Salt Lake City Councilwoman Florence Bittner wants to close two downtown liquor stores near a soon-to-be-open homeless shelter because she says the outlets aggravate problems created by the homeless.

"There should not be any liquor stores within walking distance of a transient shelter," Bittner said while on a tour this week of a plasma donor center a resident says is the source of transient disturbances.But state alcohol control officials say, while they are open to a recommendation from Bittner, closing the stores would only export alcohol abuse problems to other cities in the Salt Lake Valley and beyond.

"Where it ends, I don't know; it may have to end in St. George," said Dennis Kellen, operations manager for the state Alcoholic Beverage Control Department.

"We have tried for years to get the liquor commission to close the store," Bittner said, adding the stores at 205 W. Fourth South and 54 N. Eighth West are in bad locations because of the density of homeless in the area.

The city is building a family and men's homeless shelter at 210 Rio Grande St., expected to open in November. Hundreds of homeless people are in the downtown area, and many of them congregate near services offered near the new shelter.

The city is trying to address the homeless problem, Bittner said, but the presence of the liquor stores, operated by the state, "exacerbates the problem."

"It just isn't very good sense for one part of government to solve a problem created by another part of government," she said.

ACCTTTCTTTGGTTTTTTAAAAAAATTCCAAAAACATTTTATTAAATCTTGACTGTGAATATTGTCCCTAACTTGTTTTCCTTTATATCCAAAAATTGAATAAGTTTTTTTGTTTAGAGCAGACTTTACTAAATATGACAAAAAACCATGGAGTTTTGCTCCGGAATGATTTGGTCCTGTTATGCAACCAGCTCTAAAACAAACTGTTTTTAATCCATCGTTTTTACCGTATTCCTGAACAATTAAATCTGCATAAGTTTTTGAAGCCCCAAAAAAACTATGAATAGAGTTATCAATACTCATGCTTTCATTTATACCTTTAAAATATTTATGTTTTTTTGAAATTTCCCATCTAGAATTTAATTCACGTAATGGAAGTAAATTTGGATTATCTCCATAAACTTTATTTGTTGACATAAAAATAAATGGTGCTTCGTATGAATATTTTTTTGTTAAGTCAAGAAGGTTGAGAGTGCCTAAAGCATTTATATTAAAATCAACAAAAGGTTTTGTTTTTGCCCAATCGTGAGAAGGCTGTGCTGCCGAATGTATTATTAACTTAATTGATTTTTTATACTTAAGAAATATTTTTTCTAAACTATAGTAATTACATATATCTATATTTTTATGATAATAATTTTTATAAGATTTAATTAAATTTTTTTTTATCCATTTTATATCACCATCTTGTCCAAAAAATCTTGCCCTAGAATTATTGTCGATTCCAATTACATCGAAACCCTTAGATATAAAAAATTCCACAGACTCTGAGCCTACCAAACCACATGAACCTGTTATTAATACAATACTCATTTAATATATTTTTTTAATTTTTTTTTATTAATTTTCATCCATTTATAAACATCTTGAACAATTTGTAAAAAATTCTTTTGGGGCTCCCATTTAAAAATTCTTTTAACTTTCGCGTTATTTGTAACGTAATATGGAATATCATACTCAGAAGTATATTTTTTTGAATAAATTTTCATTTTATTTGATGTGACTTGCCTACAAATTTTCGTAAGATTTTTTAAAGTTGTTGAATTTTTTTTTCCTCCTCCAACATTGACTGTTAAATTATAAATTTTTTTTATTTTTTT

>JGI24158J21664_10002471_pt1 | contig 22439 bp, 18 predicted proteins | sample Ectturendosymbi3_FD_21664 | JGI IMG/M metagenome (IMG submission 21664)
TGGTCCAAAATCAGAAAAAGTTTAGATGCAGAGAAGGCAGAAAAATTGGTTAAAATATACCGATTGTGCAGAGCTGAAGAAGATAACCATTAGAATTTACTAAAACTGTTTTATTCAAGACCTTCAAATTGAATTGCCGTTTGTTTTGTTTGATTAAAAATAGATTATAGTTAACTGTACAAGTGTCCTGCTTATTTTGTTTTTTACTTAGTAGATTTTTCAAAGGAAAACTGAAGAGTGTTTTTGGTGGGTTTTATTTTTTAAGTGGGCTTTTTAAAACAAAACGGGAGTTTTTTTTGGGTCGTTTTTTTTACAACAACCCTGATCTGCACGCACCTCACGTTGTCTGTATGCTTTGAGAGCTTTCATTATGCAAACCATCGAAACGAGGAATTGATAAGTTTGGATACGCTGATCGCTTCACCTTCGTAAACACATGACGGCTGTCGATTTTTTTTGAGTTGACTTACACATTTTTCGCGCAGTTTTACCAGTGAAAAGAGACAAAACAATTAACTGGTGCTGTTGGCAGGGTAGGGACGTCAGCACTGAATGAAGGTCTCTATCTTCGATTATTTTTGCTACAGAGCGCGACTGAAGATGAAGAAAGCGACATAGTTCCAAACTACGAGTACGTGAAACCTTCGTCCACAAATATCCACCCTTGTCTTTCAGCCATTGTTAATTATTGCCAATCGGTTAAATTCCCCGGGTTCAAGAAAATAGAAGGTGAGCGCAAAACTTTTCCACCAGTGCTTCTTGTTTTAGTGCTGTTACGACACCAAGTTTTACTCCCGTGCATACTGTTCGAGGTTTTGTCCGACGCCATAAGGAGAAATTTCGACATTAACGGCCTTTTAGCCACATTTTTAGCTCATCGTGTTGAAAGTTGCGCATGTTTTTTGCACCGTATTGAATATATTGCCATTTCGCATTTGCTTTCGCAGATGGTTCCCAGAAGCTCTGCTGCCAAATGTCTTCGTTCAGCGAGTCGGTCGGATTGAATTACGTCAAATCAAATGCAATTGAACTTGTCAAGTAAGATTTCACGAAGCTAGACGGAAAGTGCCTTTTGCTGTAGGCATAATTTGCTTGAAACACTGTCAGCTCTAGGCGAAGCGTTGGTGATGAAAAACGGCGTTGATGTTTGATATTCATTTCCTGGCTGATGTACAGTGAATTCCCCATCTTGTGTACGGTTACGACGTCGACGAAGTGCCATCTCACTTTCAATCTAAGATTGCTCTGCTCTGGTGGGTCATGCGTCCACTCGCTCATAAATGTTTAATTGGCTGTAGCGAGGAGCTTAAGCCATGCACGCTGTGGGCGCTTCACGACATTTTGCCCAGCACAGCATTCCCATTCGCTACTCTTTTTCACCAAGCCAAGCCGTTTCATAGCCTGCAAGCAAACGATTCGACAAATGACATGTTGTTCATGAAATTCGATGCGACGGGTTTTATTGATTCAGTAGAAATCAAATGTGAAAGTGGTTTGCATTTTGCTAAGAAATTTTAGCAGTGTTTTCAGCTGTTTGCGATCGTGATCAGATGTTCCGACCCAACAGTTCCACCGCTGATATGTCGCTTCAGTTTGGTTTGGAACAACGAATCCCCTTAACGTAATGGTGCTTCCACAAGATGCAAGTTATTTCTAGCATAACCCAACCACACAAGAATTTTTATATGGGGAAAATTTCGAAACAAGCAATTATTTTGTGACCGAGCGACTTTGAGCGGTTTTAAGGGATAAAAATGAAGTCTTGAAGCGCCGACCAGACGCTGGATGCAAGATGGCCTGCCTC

But the proposal is unrealistic because the liquor stores serve other sectors of the city's population and because of the likelihood transient problems will be transported to other locations if stores are closed, Kellen said.

"We serve a large customer base at the two stores," he said. Fortified wines, a favorite among street people, account for only 5 percent of sales at the stores, indicating nearly all liquor is sold to non-transients, he said.

The Fourth South liquor store is the largest in Salt Lake City, generating more than $3 million in sales last year compared with roughly $1 million in annual sales for 1987 at a state liquor store in Holladay, Kellen said.

A four-month ban on fortified wine sales at three central city liquor stores, including the two Bittner wants closed, shows that many transients are driving or taking buses to buy fortified wine at other stores, Kellen said.

Fortified wine is strengthened with potent grain alcohol and sells for less than $2 a fifth.

A like scenario could occur if the downtown stores were closed, he said.

The liquor commission and citizens board is open to the proposal, however, Kellen said.

"If the city wants to make a recommendation to the liquor commission to close down one or both of the downtown liquor stores, I'm sure the liquor commission would listen to the proposal," he said.